Thursday, April 1, 2010

What if Washington would have had Charles Garcia?

Here are my notes on the Huskies’ thrilling run to the Sweet Sixteen in the 2010 NCAA basketball tournament.

Round one win over Marquette:

The game falls on the last math class of the quarter. I contemplate skipping it, but no. Later I read my friend Dan’s text. It illustrates what happens in the second half when the Dawgs battle back from a deep deficit and senior forward Quincy Pondexter wins the game with a buzzer beater: “Jesus Christ! I am a f@%!ing wreck after that game, but I’ll take it!”

Round two win over New Mexico:

NM coach Steve Alford wears a hideous red blazer. The Dawgs go buck nutty on the Lobos. My friend Cod takes a nap through the drubbing. Later Cod calls Washington “the new Arizona” (the Pac-10’s previous perennial power hooper). “Romar will keep reloading. They will be better next year, they only lose Pondexter.”

2009 flashback, second round loss to Purdue:

I am at my friend Ryan’s Man Retreat. We watch the game, play beer pong and gulp touchdowns. Even though senior forward John Brockman has decent stats, Pondexter is the lone Husky who can create his own shot. My friend Anthony is beside himself because senior guard Justin Dentmon isn’t hoisten’em up - he barely shoots the ball in the last game of his college career. I feel a sense of responsibility. I picked UW to win the tournament in my bracket.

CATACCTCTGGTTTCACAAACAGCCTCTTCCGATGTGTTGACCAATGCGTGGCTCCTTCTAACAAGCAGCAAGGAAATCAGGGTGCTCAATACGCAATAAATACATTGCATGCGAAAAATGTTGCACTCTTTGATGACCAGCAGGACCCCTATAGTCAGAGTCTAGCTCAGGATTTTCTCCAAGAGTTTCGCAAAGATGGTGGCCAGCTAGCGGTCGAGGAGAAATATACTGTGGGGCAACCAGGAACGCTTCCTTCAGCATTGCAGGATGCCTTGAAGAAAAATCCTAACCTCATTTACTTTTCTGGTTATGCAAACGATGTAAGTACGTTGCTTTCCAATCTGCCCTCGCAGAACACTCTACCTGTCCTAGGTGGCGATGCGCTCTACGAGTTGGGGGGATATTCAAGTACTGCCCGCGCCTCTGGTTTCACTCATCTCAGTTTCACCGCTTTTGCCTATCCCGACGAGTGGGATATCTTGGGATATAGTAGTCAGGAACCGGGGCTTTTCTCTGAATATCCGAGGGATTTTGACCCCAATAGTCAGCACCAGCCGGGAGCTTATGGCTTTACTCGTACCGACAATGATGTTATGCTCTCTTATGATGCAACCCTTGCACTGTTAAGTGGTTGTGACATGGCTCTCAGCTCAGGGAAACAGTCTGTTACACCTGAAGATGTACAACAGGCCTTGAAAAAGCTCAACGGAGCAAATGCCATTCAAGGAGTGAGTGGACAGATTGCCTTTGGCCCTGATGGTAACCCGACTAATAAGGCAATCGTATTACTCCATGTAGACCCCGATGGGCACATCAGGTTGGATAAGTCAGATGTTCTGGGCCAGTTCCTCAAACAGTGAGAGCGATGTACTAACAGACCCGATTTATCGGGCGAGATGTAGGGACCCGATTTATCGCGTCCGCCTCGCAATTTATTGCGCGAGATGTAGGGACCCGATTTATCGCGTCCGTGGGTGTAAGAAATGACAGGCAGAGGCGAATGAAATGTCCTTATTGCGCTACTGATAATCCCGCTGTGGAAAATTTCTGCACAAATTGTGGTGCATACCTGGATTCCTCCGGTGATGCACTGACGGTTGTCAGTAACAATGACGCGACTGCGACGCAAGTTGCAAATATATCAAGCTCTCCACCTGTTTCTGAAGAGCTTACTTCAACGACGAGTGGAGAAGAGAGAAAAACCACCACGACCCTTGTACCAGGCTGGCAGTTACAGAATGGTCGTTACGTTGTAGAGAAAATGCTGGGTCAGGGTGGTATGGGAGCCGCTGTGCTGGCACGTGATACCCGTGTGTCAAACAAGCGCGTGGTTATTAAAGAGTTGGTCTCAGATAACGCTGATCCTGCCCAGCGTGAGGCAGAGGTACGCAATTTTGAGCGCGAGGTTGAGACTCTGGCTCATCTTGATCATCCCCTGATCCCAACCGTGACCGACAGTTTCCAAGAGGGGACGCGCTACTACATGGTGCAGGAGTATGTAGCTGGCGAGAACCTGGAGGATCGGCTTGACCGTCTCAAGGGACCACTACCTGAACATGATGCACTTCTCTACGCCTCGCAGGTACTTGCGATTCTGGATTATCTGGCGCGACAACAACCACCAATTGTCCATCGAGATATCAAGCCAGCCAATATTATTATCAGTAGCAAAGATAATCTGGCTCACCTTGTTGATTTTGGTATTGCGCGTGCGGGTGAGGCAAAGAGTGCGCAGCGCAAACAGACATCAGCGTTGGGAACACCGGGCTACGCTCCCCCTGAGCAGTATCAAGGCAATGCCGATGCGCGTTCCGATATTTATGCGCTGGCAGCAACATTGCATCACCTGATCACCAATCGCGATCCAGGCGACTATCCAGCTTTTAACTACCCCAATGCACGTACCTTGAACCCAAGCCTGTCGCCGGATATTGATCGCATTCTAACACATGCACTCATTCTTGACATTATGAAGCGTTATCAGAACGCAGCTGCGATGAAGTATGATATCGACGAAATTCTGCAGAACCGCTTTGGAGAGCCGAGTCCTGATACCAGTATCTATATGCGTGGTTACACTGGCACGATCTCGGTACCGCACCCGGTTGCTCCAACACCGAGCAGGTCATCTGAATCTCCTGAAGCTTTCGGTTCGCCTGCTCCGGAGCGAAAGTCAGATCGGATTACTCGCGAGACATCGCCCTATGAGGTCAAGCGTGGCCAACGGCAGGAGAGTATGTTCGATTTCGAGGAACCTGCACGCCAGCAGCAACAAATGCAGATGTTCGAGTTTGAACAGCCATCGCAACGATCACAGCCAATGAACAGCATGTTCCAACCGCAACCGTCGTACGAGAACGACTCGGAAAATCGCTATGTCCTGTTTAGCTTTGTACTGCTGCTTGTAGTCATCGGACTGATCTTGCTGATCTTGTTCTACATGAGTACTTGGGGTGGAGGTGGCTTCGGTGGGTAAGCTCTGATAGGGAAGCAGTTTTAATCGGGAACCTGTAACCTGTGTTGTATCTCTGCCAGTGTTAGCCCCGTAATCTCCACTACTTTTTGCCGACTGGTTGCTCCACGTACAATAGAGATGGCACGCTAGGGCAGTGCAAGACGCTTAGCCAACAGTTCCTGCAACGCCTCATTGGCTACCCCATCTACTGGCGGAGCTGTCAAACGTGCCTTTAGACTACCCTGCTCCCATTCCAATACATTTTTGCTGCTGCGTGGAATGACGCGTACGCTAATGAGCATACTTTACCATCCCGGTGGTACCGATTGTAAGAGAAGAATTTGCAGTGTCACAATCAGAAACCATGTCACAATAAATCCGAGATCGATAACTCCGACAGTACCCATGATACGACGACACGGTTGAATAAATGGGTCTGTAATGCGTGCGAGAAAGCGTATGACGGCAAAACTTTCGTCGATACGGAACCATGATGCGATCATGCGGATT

2010 Sweet Sixteen loss to West Virginia:

I don't want to jinx the Dawgs. I do the opposite of last year. My guy Seamus says it’s a good decision. He knows the situation is delicate. I don’t fill out a bracket. I don’t watch the game at a bar or a friend’s house. I hunker down at home with a glass of water.

CBS broadcaster Dick Enberg calls Quincy Pondexter “Quinton Poindexter.” Cod barks, “It’s PONDEXTER! Why does everyone call him POINdexter?” ESPN’s Digger Phelps pronounces Washington, “Worshington.”

Junior Justin Holiday is the lone Husky who can create his own shot, which is ironic because Holiday is a Nate McMillan type doing all the little things, but not the usual scorer.

Days before my friend Jacob forecasts the problem, “I would definitely settle for just a close win. Gonna be a tough game though. Scares me that people compare WV to USC.”

Tall teams are kryptonite for Washington. Forwards Tyrese Breshers and Charles Garcia were recruited to give the Dawgs more length. Breshers played sporadically this season. Garcia was not accepted into the UW. What If the Dawgs had two more big men?

The Garcia question:

Most Seattle basketball fans know the story. Garcia was a junior college recruit for the UW. Husky basketball coach Lorenzo Romar said, ”Garcia worked hard and it was close.” He was not admitted to UW for academic reasons. Romar’s longtime assistant coach Cameron Dollar becomes head coach at Seattle University, brings over the eligible Garcia. “He is NCAA qualified above and beyond,” Dollar says. “He has his AA.” Romar is quoted in a Seattle Weekly cover story . "Chuck Garcia is one of the nicest young men I've ever met. He's getting national acclaim and getting Seattle U's program national acclaim. As devastated as I was not to get him, I couldn't be happier for him. And I'll leave it at that." The last line from Romar seems odd. “I’ll leave it at that,” implies that there is more to the story, in my opinion.

I found this comment after a story about how Isaiah Thomas and Pondexter agree Garcia is missed.